Music is not only enjoyable, research shows it can be good for your mind, heart, and soul.
Whether listening casually or intently, or soaking in the experience of a live musical event, benefits come from tuning in — and Americans do, according to a national survey conducted in April by AARP. During everyday activities, just over one-third of adults ages 18 and older spend half the time or more listening to background music, the survey reveals.
About two-thirds of adults pay close attention to recorded music. It's a habit that's more common among those over 50 — and it pays off. Both casual and focused listeners, in fact, had slightly higher average scores for mental well-being and slightly reduced levels of anxiety and depression compared to people overall, the research found.
Americans embrace music of all kinds. AARP reports 81 percent of adults polled said they like music from before their generation, 49 percent like music from after their generation, and just 9 percent only like music from their generation. When it comes to genres, country music is a favorite across age groups, with younger adults also favoring popular music and those age 65+ liking classical. African American/Black adults tend to prefer R & B and Gospel music and Hispanic/Latino adults prefer Latin music.
Just how people get their music varies by age. At 83 percent, Millennials most often tune in to music on their smartphones, compared to just 44 percent of Boomers. Older listeners prefer turning on their car radio for music (82 percent of Boomers and 78 percent of those over 75) but just 52 percent of those 18–23 do the same.
Attending arts events is linked with better mental health and happiness.
Nearly 8 in 10 adults have gone to a musical or dance performance, but the polling shows they were more apt to have done so in their younger years. For respondents who currently go to musical performances, 69 percent rated their brain health as excellent or very good, compared to a lower 58 percent for those who went in the past and 52 percent who never attended.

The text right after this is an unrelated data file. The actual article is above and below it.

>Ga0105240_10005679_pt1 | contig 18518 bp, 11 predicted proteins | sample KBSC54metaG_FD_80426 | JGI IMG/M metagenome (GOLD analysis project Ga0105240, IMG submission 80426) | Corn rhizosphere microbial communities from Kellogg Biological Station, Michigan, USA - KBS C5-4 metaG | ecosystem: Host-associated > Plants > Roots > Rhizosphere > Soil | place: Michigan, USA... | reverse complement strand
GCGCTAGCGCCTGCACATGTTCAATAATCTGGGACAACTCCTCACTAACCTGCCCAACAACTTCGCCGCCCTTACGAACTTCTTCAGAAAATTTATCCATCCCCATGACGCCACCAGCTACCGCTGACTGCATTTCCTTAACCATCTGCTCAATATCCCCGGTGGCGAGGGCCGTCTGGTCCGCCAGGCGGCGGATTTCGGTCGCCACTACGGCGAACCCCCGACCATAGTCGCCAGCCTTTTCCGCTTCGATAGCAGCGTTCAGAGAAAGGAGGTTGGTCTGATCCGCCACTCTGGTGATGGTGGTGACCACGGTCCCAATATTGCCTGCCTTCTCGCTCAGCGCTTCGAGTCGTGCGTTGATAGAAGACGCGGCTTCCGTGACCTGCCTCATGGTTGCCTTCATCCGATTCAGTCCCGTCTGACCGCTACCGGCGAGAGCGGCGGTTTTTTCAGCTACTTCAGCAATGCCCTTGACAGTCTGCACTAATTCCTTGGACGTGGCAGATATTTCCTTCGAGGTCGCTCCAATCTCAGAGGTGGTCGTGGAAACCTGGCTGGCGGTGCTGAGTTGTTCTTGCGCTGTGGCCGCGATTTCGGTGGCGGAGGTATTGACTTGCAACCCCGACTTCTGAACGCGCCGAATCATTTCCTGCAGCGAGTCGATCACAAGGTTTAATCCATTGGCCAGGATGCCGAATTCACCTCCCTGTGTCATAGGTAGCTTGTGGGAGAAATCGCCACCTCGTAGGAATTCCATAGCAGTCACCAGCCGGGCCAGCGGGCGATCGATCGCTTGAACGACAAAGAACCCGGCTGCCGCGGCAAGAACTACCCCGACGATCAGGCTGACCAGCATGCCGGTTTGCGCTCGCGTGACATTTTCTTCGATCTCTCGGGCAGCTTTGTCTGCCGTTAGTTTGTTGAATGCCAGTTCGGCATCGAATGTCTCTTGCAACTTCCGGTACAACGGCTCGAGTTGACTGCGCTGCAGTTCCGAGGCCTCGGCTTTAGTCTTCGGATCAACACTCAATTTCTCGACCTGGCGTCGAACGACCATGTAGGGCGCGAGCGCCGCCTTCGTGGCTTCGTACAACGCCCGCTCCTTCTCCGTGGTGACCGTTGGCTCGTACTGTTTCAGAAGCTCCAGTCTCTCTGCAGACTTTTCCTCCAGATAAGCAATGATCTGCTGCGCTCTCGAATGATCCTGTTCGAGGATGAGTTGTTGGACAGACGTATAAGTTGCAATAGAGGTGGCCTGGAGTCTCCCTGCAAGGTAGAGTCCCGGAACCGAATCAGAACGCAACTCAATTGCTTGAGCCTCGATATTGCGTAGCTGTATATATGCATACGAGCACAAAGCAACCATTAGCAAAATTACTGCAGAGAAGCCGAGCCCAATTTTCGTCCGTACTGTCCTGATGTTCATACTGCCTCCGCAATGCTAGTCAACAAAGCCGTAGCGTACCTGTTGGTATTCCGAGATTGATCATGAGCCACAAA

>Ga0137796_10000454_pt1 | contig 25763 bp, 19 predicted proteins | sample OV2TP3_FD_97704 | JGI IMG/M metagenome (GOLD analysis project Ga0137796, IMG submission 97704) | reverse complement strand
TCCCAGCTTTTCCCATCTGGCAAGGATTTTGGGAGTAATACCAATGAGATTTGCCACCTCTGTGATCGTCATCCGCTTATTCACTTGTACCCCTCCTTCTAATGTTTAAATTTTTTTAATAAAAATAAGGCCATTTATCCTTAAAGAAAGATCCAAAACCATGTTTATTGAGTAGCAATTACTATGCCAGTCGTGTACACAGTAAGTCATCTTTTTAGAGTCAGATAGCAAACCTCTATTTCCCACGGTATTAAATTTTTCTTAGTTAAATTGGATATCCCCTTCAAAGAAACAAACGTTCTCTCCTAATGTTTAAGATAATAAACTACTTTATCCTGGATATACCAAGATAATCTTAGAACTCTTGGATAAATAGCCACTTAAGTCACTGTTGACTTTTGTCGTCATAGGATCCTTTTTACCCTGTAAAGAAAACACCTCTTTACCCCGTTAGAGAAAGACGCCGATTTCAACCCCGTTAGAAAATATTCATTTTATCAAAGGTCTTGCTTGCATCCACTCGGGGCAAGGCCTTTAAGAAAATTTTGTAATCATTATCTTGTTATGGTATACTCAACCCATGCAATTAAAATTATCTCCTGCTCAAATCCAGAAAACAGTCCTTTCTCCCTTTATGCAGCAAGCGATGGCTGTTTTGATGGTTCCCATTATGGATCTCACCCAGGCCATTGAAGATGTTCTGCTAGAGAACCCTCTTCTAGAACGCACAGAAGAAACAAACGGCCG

The survey discovered introduction to music early in life led to lasting interest and benefits. About 68 percent of those who say they were exposed to music as a child often rated their ability to learn new things as excellent or very good, compared to 50 percent of those who never were exposed to music growing up. Quality of life ratings were also higher among those who indicated music was part of their elementary school experience.
About half of all adults (48 percent) have played a musical instrument, either solo or as part of a group. Piano and acoustic guitar are the most popular. Three-quarters of respondents, meanwhile, say they have engaged in singing as part of a choir or on their own — women more often than men (83 percent vs. 71 percent). Dancing is also popular among two-thirds of adults, more so among women and African-Americans, AARP found. Active musical engagement, especially among those over 50, was connected to higher rates of happiness and cognitive function.
Importantly, it is never too late to reap the benefits of music appreciation. Among adults ages 65 and older, engagement in music amplifies the mental well-being effects of early music exposure or makes up for a lack of initial music exposure. Adults with no early exposure to music but who currently engage in some music appreciation show above average mental well-being scores thus making up for a lack of early exposure.
The AARP 20-minute online probability-based survey included 3,185 U.S. adults ages 18 and older. Conducted April 1–14, it was weighted to include a balance of respondents by demographics.
Mehegan, Laura, and G. Rainville. 2020 AARP Music and Brain Health Survey. Wasington, DC: AARP Research, June 2020. https://doi.org/10.26419/res.00387.001